According to an exclusive report from the Wall Street Journal, Spotify may be gearing up to provide its users with the necessary tools to make their own remixes and custom versions of their favorite songs –– similar to the ‘manipulated audio’ that is prevalent on platforms such as TikTok.

The rise of ‘manipulated audio’ has emerged as a recent trend over the past two years, which features alterations to popular songs that include speed adjustments and pitch modifications that have reshaped consumption patterns and industry strategies. A recent study by Pex earlier this February focused on this phenomenon, revealing that a staggering 38.03% of 100 million audio tracks from TikTok have undergone some form of speed or pitch modification –– a stark increase from the 24.55% from their 2022 analysis.

To address the escalating demand for such modified tracks, Wall Street Journal’s report mentions that Spotify is in the works to enable their users to create sped-up or slowed-down versions of songs that are unique to their preferences. This move, aimed at capturing the attention of the younger demographic while simultaneously unlocking new revenue streams for artists, showcases the platform’s commitment to innovation in the fiercely competitive music streaming landscape.

Sources familiar with Spotify’s plans suggest that rights holders would receive compensation for streams of user-edited versions of tracks, although discussions on licensing agreements are ongoing. The envisioned feature could empower listeners to curate personalized collections of modified songs within the Spotify ecosystem, albeit with restrictions on sharing outside the platform.

Initial details from the report hint that basic song modification tools may be accessible to Spotify’s Premium subscribers, priced at $10.99 per month. Yet still, whispers of a ‘Supremium’ tier, speculated to offer advanced song-modification capabilities among other perks like 24-bit Lossless music, continue to fuel anticipation.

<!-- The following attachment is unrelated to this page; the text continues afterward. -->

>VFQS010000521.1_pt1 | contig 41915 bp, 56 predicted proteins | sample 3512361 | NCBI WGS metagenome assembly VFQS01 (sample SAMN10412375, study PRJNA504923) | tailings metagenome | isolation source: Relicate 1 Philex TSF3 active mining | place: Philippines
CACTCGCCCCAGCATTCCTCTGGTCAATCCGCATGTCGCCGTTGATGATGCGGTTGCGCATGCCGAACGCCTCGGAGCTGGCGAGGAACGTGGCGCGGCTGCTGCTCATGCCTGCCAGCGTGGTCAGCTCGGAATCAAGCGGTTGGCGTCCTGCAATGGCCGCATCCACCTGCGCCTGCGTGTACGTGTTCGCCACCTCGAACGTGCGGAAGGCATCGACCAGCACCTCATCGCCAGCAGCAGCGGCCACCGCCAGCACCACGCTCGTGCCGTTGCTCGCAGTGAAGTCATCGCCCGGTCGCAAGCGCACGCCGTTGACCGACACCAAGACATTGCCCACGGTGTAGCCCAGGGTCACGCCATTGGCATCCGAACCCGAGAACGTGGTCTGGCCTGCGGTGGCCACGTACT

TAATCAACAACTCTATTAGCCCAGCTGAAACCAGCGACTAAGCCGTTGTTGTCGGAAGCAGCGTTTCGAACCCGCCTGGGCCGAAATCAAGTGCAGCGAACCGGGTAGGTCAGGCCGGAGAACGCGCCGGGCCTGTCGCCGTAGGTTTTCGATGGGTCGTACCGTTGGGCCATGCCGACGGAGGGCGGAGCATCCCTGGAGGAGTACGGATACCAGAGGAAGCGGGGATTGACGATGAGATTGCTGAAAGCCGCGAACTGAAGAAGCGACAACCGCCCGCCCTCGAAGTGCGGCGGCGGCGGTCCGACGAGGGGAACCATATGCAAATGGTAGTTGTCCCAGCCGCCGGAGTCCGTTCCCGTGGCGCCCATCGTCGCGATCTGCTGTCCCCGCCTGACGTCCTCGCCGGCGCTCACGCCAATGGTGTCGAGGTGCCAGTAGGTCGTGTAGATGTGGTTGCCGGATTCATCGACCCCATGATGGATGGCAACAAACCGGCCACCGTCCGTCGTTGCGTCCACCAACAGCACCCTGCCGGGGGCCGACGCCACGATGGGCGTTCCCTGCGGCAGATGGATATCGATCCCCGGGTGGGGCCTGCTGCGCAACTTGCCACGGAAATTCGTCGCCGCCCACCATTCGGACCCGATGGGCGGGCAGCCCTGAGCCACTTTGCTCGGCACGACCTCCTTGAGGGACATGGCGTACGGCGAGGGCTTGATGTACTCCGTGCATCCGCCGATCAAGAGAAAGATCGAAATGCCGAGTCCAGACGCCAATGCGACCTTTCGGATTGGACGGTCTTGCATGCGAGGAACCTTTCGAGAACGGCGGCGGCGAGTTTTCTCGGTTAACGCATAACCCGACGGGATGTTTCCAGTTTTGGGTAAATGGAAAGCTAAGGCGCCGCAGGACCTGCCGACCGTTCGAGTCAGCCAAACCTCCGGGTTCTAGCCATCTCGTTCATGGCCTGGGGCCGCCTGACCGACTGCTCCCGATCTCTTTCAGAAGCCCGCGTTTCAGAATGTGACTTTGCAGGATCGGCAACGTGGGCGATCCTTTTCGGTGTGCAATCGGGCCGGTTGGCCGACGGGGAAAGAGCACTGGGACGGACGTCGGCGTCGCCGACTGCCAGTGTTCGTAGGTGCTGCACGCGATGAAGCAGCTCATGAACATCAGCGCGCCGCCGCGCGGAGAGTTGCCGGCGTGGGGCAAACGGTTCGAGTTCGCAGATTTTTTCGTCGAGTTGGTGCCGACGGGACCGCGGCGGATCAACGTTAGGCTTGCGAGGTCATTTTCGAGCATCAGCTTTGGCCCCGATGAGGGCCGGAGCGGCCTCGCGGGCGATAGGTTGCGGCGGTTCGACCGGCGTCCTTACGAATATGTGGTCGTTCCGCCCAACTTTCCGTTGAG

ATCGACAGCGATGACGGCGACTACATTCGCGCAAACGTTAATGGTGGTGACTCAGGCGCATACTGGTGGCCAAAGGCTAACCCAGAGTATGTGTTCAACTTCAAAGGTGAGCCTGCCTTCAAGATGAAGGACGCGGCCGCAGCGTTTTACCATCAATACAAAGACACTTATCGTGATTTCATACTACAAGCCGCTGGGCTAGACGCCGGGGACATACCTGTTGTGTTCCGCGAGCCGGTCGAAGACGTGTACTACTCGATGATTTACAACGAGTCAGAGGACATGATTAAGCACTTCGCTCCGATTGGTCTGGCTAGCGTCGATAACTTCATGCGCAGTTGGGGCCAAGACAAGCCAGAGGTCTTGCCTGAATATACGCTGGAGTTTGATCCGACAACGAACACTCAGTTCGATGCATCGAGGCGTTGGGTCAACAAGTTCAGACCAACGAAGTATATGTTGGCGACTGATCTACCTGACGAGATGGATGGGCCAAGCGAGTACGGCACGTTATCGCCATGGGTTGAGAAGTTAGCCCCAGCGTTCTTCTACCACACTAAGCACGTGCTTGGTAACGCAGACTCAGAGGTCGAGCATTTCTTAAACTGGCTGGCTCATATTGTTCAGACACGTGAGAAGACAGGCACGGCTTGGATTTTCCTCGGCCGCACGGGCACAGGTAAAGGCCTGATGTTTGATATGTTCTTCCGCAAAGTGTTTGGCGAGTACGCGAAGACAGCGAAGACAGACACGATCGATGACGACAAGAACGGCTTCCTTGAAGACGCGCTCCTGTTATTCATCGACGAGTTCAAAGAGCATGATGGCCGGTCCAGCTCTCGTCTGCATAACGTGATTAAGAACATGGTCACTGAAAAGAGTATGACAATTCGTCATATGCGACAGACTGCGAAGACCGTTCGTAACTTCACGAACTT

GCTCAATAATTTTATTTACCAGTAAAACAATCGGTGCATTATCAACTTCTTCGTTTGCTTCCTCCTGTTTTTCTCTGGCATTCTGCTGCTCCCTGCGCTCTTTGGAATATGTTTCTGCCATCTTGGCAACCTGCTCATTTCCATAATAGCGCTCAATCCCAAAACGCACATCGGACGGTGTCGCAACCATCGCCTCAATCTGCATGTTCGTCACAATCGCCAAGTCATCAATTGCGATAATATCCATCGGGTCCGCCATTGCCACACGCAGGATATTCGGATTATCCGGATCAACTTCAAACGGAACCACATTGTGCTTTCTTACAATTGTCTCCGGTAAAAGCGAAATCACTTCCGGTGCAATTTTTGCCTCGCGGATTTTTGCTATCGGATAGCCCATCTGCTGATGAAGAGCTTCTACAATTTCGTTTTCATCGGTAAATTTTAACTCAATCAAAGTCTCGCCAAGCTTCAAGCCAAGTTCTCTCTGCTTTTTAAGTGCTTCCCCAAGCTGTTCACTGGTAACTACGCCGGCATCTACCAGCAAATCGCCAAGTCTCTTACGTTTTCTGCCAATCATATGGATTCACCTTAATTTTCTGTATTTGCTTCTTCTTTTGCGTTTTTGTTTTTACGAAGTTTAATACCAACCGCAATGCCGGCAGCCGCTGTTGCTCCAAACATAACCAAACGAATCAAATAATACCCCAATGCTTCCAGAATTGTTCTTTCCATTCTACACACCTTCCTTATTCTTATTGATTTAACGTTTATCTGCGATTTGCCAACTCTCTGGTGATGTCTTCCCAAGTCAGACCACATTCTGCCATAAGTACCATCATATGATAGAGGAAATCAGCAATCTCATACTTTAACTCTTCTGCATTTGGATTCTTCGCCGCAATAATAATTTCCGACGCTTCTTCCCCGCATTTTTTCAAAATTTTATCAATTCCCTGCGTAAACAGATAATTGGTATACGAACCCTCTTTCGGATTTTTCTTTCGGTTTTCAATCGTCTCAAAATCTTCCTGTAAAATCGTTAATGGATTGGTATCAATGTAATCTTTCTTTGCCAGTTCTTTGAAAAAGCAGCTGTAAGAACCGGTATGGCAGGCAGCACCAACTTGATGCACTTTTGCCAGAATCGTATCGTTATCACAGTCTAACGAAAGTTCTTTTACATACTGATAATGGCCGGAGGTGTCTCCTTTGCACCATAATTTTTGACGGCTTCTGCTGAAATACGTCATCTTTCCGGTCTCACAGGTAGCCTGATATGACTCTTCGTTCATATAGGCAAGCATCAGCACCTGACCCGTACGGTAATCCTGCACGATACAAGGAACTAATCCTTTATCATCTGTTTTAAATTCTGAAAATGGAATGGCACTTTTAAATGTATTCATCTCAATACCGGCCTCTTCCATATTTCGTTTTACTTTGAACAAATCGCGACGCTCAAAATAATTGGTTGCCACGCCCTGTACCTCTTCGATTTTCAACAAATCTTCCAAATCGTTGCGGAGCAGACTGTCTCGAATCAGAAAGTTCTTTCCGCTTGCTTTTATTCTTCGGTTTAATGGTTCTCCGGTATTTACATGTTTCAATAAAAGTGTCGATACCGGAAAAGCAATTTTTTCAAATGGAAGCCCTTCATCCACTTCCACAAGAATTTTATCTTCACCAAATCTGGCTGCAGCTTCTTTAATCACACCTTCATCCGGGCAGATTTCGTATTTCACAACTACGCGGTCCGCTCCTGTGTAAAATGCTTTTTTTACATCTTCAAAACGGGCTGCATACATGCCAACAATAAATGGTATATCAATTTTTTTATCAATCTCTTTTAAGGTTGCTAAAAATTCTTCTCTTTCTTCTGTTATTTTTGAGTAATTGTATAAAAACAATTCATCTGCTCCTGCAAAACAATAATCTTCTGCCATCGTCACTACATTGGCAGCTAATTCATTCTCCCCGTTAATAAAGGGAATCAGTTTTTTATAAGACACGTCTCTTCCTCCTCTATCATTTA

However, as Spotify charts its course towards legalizing user-driven audio alterations, the prevalence of unlicensed modified tracks presents a multifaceted challenge for rights holders. Whether stemming from user-generated content on platforms like TikTok or orchestrated by malicious actors to manipulate streaming metrics, unauthorized modifications underscore the need for robust safeguards to protect creators’ rights in the digital age.

As it stands, some artists have adapted to the industry’s demands for ‘manipulated audio’ –– with many releasing sped-up, slowed-down, re-pitched, and acapella renditions to some of their biggest hits on streaming platforms. Established pop figures such as Ariana Grande, SZA, Sabrina Carpenter, and Dua Lipa have adapted in their own respective ways, while even rising stars like K-pop act ILLIT have joined in on the phenomenon as well in order to combat other third parties from profiting off from doing it on their own.

Some users manipulate full tracks and fraudulently upload them to Spotify and other streaming services, where they can rack up millions of streams—and royalties that don’t flow to the original artist. But with the platform’s forthcoming plans to introduce such features, perhaps this form of piracy can be prevented even further.